In spite of the economic crisis, which has led many companies to cut down their budgets, the most recent June 6-9 edition of the Expo Riva Schuh largely maintained its numbers, confirming the fact that the desire for market information is as high as ever. In fact, while many of our colleagues in the so-called trade press have seen their advertising revenues drop sharply, the number of our subscribers has remained steady to this date so far this year.
The number of visitors accredited at the mass market show on Lake Garda remained largely flat at 10,247, including 6,117 from outside Italy. This compares with overall attendance by 10,250 registered guests one year ago, including 6,213 non-Italians.
The number of exhibitors was up slightly to 1,157, including 787 firms from 36 countries outside Italy, compared with 1,106 a year ago. The exhibition area was expanded slightly to 32,216 square meters by converting an overhead parking lot in the main fairgrounds to a new hall next to the new self-service restaurant, but a water leakage led one of the new exhibitors, the big Tata group from India, to take some samples away from its shelves. The new space allowed the growing French Royer Group to place many of its operations under a single roof, mirroring what Cortina did previously by annexing the premises of the former restaurant in the basement.
Apologizing for the inconvenience, the management of Expo Riva Schuh indicated that plans for the new fairgrounds were advancing, but could not give a firm date. Better parking facilities should become available as of the next show in January 2010, however, as local authorities have been able to reclaim some adjoining land that was previously classed as agricultural.
Business at the fair was described as unexpectedly brisk, although many buyers were found reducing the size of their pre-orders and seeking lower price points. The biggest drops in the demand are coming from Russia, the Baltic countries and Eastern Europe generally. Officials of some trading companies found that demand had increased for their services because of the credit crunch, as it relieves the buyers from the need to open letter of credits with Far East suppliers and minimizes the risk of non-delivery, while cutting back on sourcing costs.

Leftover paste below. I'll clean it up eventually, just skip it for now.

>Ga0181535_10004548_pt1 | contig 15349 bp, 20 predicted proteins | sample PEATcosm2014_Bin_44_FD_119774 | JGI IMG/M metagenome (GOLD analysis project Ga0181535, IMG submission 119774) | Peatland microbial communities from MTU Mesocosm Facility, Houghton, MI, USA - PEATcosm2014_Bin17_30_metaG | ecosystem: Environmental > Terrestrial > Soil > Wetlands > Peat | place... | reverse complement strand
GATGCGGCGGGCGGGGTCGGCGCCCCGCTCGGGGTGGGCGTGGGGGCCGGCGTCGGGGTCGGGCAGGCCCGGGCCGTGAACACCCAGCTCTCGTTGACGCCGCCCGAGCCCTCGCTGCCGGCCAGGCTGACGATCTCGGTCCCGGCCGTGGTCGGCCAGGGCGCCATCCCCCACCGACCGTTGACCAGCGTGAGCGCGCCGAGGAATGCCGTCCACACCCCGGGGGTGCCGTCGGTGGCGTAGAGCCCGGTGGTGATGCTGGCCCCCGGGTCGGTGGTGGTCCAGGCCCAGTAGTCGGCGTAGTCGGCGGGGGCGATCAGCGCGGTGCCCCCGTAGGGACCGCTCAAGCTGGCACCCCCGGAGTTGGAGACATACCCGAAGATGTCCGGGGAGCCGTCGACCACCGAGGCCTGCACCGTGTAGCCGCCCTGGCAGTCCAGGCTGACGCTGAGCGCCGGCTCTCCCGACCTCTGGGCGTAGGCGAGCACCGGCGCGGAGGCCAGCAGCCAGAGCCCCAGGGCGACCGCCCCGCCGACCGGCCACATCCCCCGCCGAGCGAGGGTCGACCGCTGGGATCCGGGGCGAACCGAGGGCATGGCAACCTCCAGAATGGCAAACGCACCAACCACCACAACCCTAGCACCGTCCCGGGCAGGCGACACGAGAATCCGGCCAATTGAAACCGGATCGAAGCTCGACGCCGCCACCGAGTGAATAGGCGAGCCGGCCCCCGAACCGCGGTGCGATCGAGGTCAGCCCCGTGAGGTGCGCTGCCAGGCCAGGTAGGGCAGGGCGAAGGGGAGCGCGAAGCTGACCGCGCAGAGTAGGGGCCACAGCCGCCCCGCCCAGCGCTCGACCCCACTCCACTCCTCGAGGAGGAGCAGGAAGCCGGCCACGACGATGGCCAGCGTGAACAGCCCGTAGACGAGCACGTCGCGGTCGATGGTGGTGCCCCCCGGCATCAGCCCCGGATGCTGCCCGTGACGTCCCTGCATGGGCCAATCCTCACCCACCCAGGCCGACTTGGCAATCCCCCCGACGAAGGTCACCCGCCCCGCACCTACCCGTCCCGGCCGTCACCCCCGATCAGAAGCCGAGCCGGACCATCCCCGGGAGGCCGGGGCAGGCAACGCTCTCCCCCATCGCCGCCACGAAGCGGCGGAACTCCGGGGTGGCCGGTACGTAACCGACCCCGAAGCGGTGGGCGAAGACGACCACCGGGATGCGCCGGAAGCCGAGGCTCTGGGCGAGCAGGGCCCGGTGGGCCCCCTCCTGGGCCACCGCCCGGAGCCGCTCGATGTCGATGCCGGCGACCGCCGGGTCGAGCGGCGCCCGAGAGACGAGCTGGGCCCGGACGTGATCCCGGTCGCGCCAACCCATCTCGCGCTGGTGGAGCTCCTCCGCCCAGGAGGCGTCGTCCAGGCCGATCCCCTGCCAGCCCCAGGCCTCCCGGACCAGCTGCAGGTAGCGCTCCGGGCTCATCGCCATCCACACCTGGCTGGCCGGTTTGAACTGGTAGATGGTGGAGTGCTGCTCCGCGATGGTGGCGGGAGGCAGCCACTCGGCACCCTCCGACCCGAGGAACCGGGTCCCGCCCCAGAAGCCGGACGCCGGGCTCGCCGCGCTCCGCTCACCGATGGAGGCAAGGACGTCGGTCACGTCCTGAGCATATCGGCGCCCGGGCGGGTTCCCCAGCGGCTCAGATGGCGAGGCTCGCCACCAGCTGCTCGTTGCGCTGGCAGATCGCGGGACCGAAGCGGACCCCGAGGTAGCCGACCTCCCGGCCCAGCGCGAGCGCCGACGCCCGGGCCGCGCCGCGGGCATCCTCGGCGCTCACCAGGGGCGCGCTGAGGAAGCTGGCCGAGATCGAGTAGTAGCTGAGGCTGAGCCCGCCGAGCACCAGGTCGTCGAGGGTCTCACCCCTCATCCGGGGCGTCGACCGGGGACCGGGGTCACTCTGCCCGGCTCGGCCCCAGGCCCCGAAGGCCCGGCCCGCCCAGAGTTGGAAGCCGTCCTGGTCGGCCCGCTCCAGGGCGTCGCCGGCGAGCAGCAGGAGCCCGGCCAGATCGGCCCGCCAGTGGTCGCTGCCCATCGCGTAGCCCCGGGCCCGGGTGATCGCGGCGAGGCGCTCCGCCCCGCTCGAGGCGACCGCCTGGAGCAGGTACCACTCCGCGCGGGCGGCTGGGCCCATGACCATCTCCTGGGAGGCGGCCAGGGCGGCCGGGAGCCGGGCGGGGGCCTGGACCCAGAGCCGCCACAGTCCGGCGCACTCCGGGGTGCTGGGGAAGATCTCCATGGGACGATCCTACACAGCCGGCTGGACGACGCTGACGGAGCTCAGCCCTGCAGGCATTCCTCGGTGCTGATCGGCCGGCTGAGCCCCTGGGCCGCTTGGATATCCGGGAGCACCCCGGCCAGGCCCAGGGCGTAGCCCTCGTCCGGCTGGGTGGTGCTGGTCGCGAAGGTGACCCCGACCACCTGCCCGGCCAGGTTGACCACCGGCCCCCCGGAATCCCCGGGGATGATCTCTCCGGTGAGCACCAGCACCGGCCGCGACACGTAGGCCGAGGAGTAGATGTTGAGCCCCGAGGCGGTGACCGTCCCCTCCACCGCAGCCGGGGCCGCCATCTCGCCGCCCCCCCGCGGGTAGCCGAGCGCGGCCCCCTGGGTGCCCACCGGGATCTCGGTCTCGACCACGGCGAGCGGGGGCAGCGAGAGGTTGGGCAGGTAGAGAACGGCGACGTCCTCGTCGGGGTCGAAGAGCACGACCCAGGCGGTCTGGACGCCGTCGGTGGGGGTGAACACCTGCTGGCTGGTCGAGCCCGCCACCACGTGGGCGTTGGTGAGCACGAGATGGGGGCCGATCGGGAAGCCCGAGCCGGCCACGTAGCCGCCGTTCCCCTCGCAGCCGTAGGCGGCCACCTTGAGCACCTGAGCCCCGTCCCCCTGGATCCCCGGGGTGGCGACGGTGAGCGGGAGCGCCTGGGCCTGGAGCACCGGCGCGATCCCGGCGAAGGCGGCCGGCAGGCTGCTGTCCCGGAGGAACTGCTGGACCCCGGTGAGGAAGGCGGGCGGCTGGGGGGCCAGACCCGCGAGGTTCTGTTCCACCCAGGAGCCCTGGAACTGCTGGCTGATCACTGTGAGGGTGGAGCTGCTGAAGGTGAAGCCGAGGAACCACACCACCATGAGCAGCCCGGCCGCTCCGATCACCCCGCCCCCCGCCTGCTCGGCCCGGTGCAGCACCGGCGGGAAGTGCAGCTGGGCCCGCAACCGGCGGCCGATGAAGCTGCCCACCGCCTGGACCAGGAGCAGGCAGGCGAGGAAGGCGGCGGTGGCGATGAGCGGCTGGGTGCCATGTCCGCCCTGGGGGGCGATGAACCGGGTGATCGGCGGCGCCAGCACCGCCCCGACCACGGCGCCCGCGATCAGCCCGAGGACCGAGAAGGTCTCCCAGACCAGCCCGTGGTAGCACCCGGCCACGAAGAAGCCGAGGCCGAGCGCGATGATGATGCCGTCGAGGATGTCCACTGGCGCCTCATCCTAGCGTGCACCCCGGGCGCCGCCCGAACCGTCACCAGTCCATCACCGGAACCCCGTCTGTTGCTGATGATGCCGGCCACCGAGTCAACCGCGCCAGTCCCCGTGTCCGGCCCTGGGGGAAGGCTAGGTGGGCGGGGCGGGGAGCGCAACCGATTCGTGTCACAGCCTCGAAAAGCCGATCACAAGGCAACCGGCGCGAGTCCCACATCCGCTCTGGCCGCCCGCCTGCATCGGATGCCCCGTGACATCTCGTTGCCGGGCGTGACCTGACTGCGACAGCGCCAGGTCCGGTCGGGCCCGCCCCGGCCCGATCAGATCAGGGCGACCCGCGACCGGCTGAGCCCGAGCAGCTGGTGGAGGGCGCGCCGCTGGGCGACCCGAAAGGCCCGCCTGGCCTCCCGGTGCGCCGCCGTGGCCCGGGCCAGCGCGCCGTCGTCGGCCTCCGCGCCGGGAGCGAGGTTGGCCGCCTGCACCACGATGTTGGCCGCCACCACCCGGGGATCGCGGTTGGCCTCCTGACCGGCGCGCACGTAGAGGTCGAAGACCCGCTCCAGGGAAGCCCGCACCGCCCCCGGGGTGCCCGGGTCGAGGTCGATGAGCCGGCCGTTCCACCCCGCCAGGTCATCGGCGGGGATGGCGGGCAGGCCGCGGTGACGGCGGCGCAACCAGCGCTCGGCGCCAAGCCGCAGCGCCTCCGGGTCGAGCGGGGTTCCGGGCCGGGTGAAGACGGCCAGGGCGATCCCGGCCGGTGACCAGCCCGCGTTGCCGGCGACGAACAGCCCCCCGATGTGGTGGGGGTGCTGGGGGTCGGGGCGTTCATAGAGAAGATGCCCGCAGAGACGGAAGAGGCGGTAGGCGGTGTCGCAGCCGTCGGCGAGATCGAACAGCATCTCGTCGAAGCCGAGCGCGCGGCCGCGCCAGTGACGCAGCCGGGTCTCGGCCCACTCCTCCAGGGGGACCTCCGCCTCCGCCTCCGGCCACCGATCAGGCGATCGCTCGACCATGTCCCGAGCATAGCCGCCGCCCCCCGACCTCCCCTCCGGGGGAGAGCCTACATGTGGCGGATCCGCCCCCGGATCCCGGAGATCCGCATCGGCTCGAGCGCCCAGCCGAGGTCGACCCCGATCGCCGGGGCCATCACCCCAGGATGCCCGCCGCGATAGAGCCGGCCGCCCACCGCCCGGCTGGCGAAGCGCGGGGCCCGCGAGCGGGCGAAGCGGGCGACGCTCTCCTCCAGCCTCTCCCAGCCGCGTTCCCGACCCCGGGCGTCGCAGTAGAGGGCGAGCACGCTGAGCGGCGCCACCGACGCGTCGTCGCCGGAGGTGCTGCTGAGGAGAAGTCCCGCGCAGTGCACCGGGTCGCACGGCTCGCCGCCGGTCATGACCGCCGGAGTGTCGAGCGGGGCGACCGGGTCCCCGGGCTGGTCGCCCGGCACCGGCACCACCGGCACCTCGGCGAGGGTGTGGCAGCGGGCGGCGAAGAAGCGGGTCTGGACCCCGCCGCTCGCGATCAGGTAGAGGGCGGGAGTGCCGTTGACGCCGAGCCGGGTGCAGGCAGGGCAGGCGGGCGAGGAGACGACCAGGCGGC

A survey carried out recently by the German consultant Hermann Fuchslocher indicated that 75 percent of the order-to-buys for the autumn/winter 2009/10 in the German clothing retail sector remain still unfilled, and a similar pattern is shaping up in footwear. At the GDS fair in Düsseldorf last month, order-taking was down by 30 percent.
Like the final consumers, buyers are spending more time to discuss the advantages of buying one product rather than another. They are more attentive to the price/quality ratio and to service factors, and they are taking longer to make a decision. That was one of the highlights of a panel discussion animated by Fuchslocher during the Expo Riva Schuh show. Buyers are also appreciating the possibility to re-order merchandise during the selling season.
Buyers praised the continued improvement in the quality of products made in China and Vietnam, but didn’t see any major novelties or any major new trends in the offer, except for a few new items in the young fashion segment.
A survey recently conducted at Expo Riva Schuh showed half of the exhibitors reporting that half of the visitors at their booths had come to place orders. Another 30 percent said 75 percent of the visitors were buying. Overall, exhibitors reported that they had received orders by an average of ten buyers during the show, in addition to making contacts for possible representation by agents and distributors.